We already know that Cisco Expressway series provides two important features: Firewall Traversal and NAT Traversal. NAT concept is commonly used to translate Private IP address to Public IP address for internet access and works at layer 3 header. In VOIP environment, SIP signaling protocol cannot deal with NAT and cannot coexist with NAT. The reason is that the SIP signaling protocol carries IP addresses inside the message body SDP (Session Description Protocol) of the SIP INVITE Packets. In other words, at Layer 7. The IP addresses inside the SIP INVITE packets are used by the endpoint to establish a point to point media RTP connection, if the CUCM include the Private IP address of the endpoint initiating the call, this IP remains unchanged and calls through internet cannot be established. Cisco Expressway NAT Traversal provides atypical solution to overcome the NAT issues in a voip environment by doing a static NAT but at Layer 7, or inside the message body. . To understand the NAT issue that causes the call to break down and how Cisco Expressway solves this problem by providing NAT Traversal. The best way is to use wireshark.
To understand the NAT issue that causes the call to break down, let’s take a scenario with Cisco Expressway and let’s analyze the SIP messages.
The US Phone is configured with an IP address 10.1.5.101.
The Remote Cisco Jabber client is configured with an IP address 10.1.6.113.
The HQ-CUCM has an IP address 10.1.5.15.
The Cisco Expressway-C with IP address 10.1.5.20.
The Cisco Expressway-E with IP address 172.16.1.21.
ASA-E is configured with static NAT for the Cisco Expressway-E with a a publicly routable IP address 126.96.36.199.
Assume that US Phone places a SIP call towards Cisco Jabber. A SIP Invite is sent by the US Phone to CUCM with the Source IP 10.1.5.101 and Destination IP 10.1.5.15 as the L3 packet header, the SIP payload contains reference to the US Phone 10.1.5.101, Connection Information (c): IN IP4 10.1.5.101. The IP address 10.1.5.101 embedded in the SDP Session Description Protocol. The IP address inside the SDP is used in SIP to negociate the IP addresses and Port numbers the endpoints will use to build the RTP flow.
The SIP Invite arrives at the Cisco Expressway-C, It sends the SIP Invite to the Cisco Expressway-E with Source IP 10.1.5.20 and Destination IP 172.16.1.21 as the L3 packet header. This SIP Invite is sent through the Traversal Zone between the Cisco Expressway-C and Cisco Expressway-E as confirmed by the L4 Source port 2500 and the L4 Destination port 7001, port number 7001 is the SIP listening port on the Cisco Expressway-E traversal server zone. The Cisco Expressway-C uses the port number in the range 25000-29999 to initiate a firewall traversal connection.
The Cisco Expressway-E sends a SIP Invite through TLS with Source IP 172.16.1.21 and Destination IP 10.1.6.113 as the L3 packet header. The Cisco Expressway-E uses the SIP signaling (TLS) 5061 for Mobile and Remote Access MRA connection. The SIP payload contains reference to the Cisco Expressway-E 172.16.1.21, Connection Information (c): IN IP4 172.16.1.21. This IP address inside SDP will be used by Cisco Jabber 10.1.6.113 to build RTP connection.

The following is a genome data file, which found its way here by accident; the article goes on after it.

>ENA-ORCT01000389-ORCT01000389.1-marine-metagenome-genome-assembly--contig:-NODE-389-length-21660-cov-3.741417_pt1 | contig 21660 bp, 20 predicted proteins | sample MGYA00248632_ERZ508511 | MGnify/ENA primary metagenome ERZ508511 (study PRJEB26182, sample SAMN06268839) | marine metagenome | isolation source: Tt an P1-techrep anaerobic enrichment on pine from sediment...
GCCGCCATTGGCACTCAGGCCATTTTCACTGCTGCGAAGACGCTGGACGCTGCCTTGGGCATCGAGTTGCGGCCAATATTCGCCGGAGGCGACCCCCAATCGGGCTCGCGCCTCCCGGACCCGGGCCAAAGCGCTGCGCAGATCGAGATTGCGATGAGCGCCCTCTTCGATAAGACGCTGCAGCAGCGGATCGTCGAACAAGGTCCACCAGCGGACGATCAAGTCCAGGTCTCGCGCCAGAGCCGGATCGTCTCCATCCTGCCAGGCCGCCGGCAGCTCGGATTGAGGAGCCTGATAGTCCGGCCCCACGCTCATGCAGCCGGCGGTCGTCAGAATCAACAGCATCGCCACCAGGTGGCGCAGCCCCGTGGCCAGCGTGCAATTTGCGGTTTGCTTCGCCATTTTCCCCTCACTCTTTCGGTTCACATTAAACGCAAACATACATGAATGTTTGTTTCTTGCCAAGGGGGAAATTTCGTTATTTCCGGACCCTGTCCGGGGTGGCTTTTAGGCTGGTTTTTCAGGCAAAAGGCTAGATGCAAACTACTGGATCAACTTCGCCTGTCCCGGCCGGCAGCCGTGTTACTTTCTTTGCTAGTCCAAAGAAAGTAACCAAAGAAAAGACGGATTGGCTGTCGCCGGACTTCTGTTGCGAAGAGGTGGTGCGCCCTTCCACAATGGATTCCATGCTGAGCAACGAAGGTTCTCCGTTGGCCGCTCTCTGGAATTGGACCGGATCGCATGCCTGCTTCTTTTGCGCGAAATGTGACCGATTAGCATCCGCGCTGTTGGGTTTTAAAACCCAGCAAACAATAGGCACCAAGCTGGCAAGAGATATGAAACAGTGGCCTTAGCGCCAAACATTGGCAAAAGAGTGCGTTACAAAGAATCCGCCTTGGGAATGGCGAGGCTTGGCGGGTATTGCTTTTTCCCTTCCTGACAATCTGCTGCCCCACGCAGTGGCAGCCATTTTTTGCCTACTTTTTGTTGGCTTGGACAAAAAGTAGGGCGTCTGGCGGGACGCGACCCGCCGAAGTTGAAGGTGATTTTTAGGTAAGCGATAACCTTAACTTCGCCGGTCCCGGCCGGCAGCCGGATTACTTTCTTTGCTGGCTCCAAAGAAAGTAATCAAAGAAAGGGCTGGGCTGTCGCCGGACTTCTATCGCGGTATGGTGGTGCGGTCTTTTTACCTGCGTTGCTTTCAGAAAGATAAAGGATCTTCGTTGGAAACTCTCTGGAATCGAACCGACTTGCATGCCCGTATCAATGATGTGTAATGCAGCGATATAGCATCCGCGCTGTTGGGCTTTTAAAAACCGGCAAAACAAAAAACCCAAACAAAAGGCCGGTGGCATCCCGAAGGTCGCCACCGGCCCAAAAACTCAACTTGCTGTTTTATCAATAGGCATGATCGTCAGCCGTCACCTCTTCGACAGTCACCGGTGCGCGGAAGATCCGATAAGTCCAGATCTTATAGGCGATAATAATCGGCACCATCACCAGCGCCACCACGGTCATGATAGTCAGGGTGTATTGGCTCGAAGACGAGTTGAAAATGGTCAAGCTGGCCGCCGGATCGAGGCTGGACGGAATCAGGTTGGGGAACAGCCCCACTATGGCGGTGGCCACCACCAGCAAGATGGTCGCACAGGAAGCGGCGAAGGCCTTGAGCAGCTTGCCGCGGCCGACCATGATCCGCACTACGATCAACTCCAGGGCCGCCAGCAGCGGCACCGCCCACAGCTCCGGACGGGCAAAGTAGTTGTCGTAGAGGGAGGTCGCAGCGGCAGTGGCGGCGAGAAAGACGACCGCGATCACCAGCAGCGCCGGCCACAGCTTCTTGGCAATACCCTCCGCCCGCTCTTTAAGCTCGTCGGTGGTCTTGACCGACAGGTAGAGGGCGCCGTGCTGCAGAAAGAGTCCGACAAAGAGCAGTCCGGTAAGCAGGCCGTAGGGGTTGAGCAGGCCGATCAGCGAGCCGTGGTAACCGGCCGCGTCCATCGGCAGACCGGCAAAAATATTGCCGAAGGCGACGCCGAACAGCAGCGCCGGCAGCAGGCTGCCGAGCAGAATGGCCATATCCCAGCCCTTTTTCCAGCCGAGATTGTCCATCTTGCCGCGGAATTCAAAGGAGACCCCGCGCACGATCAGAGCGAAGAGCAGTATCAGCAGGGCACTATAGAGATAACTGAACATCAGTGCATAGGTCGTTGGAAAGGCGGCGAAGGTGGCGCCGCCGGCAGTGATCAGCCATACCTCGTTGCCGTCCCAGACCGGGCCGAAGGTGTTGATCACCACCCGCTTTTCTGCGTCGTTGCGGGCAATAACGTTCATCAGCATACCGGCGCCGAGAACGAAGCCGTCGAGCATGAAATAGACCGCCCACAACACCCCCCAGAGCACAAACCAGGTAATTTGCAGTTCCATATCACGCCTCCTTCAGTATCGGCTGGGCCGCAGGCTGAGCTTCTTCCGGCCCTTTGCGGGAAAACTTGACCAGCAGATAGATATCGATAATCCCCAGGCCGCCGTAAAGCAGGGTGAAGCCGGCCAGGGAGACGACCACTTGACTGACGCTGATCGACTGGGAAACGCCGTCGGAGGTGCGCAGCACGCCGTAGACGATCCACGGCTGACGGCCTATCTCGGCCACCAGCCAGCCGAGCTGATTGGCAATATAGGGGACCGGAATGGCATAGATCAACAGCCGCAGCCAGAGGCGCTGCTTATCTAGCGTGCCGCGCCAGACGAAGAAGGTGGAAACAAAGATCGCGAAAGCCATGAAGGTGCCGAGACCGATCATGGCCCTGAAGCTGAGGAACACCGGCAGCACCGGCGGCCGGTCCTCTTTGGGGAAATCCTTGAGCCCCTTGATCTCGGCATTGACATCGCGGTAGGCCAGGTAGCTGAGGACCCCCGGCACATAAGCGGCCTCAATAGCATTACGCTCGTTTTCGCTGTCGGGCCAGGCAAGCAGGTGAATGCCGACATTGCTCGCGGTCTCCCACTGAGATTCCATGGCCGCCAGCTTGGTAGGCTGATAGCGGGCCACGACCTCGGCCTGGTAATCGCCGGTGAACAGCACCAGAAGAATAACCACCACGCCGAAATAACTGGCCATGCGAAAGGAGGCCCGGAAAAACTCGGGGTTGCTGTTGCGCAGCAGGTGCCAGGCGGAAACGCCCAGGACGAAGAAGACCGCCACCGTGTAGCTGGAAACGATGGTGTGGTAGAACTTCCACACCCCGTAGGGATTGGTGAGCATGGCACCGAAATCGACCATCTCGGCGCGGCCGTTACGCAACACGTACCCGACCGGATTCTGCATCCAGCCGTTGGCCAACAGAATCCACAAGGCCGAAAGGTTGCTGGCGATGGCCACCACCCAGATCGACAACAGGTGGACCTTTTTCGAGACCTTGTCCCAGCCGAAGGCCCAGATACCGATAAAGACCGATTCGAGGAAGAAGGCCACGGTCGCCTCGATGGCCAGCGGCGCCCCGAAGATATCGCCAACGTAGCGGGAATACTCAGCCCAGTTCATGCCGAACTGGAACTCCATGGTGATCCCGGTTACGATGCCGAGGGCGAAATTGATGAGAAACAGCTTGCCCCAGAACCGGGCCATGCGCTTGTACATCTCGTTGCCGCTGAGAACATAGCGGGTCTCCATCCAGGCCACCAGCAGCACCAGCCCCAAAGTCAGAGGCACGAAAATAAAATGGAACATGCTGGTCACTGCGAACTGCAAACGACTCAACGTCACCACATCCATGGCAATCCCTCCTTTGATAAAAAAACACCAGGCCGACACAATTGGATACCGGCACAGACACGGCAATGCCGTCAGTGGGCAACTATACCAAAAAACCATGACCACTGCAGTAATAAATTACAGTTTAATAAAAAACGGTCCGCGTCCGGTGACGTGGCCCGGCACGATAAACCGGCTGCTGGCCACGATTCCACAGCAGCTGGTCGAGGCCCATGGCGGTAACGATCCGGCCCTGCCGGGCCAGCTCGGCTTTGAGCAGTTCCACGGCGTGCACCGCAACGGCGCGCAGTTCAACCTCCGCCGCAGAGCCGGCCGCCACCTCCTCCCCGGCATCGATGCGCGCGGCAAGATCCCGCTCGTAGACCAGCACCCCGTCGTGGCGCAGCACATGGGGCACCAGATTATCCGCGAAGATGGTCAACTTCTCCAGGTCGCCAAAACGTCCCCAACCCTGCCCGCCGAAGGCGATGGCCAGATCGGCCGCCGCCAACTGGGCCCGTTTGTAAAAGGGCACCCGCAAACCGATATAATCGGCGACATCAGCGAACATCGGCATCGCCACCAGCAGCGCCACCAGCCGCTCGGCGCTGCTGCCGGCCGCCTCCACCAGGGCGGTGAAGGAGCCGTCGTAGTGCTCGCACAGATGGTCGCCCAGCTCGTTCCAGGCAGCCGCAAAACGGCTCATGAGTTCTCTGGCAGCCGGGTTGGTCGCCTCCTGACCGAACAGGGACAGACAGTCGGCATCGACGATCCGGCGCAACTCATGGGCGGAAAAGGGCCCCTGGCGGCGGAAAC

Note : since the SIP signaling uses TLS we cannot see the Message Body SDP.
Upon receiving the SIP Invite encrypted with TLS (source port 5061) from Cisco Expressway-E, the ASA-E rewrites or translate the source IP in the L3 header 172.16.1.21 to the Public IP address of Cisco Expressway-E 188.8.131.52.
The Cisco Jabber will see that the SIP Invite is received from IP address 184.108.40.206, therefore it knows where to send the reply for the SIP Invite packet.
But the key point at this step is the Connection Information (c): IN IP4 172.16.1.21, which means that the Cisco Jabber will try to send RTP media to the IP address 172.16.1.21 as the L3 destination IP which is not routable on the real internet.
The RTP stream displayed below in the remote Cisco Jabber, shown the Source IP is 10.1.6.113 which is itself and initiated an Media RTP connection to the Destination IP is 172.16.1.21 which is the Cisco Expressway-E.
The SIP media port used by the Cisco Expressway-E is 36002 in the range 36000-59999 and UDP as the layer 4 protocol.
In the real environment, The result is that the US Phone will never receive media sent by Cisco Jabber because the IP address 172.16.1.21 is not routable.
This is the issue that NAT causes for VOIP call so a bidirectional RTP between the two endpoints will never be established.
The solution is to tell to the Cisco Expressway-E to modify the IP address in the Connection Information (c) inside the SIP paylod or the SDP message body, in other words replace the private IP address 172.16.1.21 ‘s Cisco Expressway-E with its routable public IP address 220.127.116.11.
This can be achieved by enabling the Static NAT Mode feature in the LAN interface of the Cisco Expressway-E by configuring the public IP address 18.104.22.168 so that the Cisco Expressway-E will apply static NAT for all outbound SIP for this interface. In other words the Cisco Expressway-E will translate the IP address 172.16.1.21 embedded in the SIP payload, like a NAT at the application Layer.
On Cisco Expressway-E, navigate to System > Network interfaces > IP, select ON for IPv4 Static NAT Mode, and configure the IP address 22.214.171.124.
Click Save. Restart the Cisco Expressway-E.
Let’s verify the traffic capture on the remote Cisco Jabber, now the RTP stream has the destination IP 126.96.36.199, instead of 172.16.1.21.
This is what we call NAT Traversal.
2 thoughts on “NAT Traversal Demystified With Cisco Expressway using Wireshark”
“The RTP stream displayed below in the remote Cisco Jabber, shown the Source IP is 10.1.6.113 which is itself and initiated an Media RTP connection to the Destination IP is 10.1.6.113 which is the Cisco Expressway-E.” You’ve got typo here
Thank Max, I corrected the typo.